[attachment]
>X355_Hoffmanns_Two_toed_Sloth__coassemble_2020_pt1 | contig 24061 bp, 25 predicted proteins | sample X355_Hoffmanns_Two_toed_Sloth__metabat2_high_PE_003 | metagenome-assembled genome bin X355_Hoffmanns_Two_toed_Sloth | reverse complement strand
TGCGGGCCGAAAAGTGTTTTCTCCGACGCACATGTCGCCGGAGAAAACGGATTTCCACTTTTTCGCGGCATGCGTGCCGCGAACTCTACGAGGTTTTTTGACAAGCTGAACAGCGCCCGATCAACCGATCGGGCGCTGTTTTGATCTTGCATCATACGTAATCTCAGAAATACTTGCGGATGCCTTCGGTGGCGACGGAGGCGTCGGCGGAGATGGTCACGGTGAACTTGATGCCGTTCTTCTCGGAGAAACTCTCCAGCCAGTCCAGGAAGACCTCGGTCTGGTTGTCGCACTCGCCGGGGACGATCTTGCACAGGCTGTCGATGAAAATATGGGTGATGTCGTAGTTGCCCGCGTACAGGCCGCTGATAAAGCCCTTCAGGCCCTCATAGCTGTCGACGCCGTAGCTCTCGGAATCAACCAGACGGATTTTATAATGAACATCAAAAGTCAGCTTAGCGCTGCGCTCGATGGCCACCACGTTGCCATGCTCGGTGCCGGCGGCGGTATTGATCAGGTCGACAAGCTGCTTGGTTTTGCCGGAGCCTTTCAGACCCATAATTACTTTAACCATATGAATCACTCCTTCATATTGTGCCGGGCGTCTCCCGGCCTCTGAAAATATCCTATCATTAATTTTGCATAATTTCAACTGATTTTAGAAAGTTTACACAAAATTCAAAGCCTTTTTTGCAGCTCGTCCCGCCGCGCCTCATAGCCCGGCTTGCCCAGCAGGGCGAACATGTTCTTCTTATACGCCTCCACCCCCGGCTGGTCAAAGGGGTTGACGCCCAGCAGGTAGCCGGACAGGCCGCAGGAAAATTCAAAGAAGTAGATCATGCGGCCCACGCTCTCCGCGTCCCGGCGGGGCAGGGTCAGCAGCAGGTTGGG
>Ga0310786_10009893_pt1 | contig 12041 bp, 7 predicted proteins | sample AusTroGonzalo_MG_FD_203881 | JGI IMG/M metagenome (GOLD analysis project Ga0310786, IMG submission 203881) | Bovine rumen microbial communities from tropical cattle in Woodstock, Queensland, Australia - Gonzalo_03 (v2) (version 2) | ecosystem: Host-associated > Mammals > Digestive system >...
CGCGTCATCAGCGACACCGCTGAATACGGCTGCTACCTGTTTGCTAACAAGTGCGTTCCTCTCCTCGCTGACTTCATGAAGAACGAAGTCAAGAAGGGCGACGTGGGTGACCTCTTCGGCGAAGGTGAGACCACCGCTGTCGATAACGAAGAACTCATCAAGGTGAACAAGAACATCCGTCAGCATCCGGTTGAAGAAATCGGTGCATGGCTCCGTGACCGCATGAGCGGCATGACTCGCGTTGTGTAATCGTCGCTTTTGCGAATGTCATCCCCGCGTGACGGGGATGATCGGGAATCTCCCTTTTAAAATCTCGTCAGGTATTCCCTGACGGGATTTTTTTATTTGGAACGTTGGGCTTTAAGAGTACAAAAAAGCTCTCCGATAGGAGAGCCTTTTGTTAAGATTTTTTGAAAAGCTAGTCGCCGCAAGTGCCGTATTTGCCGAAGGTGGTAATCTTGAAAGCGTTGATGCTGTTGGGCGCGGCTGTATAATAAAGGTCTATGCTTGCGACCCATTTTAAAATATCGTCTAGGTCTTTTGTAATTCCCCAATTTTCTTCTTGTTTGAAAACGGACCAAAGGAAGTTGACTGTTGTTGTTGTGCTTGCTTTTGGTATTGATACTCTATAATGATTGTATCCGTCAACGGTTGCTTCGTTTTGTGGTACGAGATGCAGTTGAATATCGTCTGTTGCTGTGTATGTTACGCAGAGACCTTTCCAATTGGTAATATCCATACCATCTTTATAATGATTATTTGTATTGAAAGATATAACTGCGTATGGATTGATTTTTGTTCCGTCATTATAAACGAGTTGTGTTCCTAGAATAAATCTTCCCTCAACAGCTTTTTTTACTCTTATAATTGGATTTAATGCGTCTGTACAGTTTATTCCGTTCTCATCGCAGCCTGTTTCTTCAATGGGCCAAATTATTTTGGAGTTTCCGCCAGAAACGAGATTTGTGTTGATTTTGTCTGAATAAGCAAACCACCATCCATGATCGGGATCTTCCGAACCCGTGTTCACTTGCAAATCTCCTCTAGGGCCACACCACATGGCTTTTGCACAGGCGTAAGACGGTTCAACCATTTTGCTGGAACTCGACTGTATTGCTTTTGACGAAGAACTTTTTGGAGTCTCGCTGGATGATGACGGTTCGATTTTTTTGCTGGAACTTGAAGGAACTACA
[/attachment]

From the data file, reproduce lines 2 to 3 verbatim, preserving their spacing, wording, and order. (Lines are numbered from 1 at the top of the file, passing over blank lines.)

TGCGGGCCGAAAAGTGTTTTCTCCGACGCACATGTCGCCGGAGAAAACGGATTTCCACTTTTTCGCGGCATGCGTGCCGCGAACTCTACGAGGTTTTTTGACAAGCTGAACAGCGCCCGATCAACCGATCGGGCGCTGTTTTGATCTTGCATCATACGTAATCTCAGAAATACTTGCGGATGCCTTCGGTGGCGACGGAGGCGTCGGCGGAGATGGTCACGGTGAACTTGATGCCGTTCTTCTCGGAGAAACTCTCCAGCCAGTCCAGGAAGACCTCGGTCTGGTTGTCGCACTCGCCGGGGACGATCTTGCACAGGCTGTCGATGAAAATATGGGTGATGTCGTAGTTGCCCGCGTACAGGCCGCTGATAAAGCCCTTCAGGCCCTCATAGCTGTCGACGCCGTAGCTCTCGGAATCAACCAGACGGATTTTATAATGAACATCAAAAGTCAGCTTAGCGCTGCGCTCGATGGCCACCACGTTGCCATGCTCGGTGCCGGCGGCGGTATTGATCAGGTCGACAAGCTGCTTGGTTTTGCCGGAGCCTTTCAGACCCATAATTACTTTAACCATATGAATCACTCCTTCATATTGTGCCGGGCGTCTCCCGGCCTCTGAAAATATCCTATCATTAATTTTGCATAATTTCAACTGATTTTAGAAAGTTTACACAAAATTCAAAGCCTTTTTTGCAGCTCGTCCCGCCGCGCCTCATAGCCCGGCTTGCCCAGCAGGGCGAACATGTTCTTCTTATACGCCTCCACCCCCGGCTGGTCAAAGGGGTTGACGCCCAGCAGGTAGCCGGACAGGCCGCAGGAAAATTCAAAGAAGTAGATCATGCGGCCCACGCTCTCCGCGTCCCGGCGGGGCAGGGTCAGCAGCAGGTTGGG
>Ga0310786_10009893_pt1 | contig 12041 bp, 7 predicted proteins | sample AusTroGonzalo_MG_FD_203881 | JGI IMG/M metagenome (GOLD analysis project Ga0310786, IMG submission 203881) | Bovine rumen microbial communities from tropical cattle in Woodstock, Queensland, Australia - Gonzalo_03 (v2) (version 2) | ecosystem: Host-associated > Mammals > Digestive system >...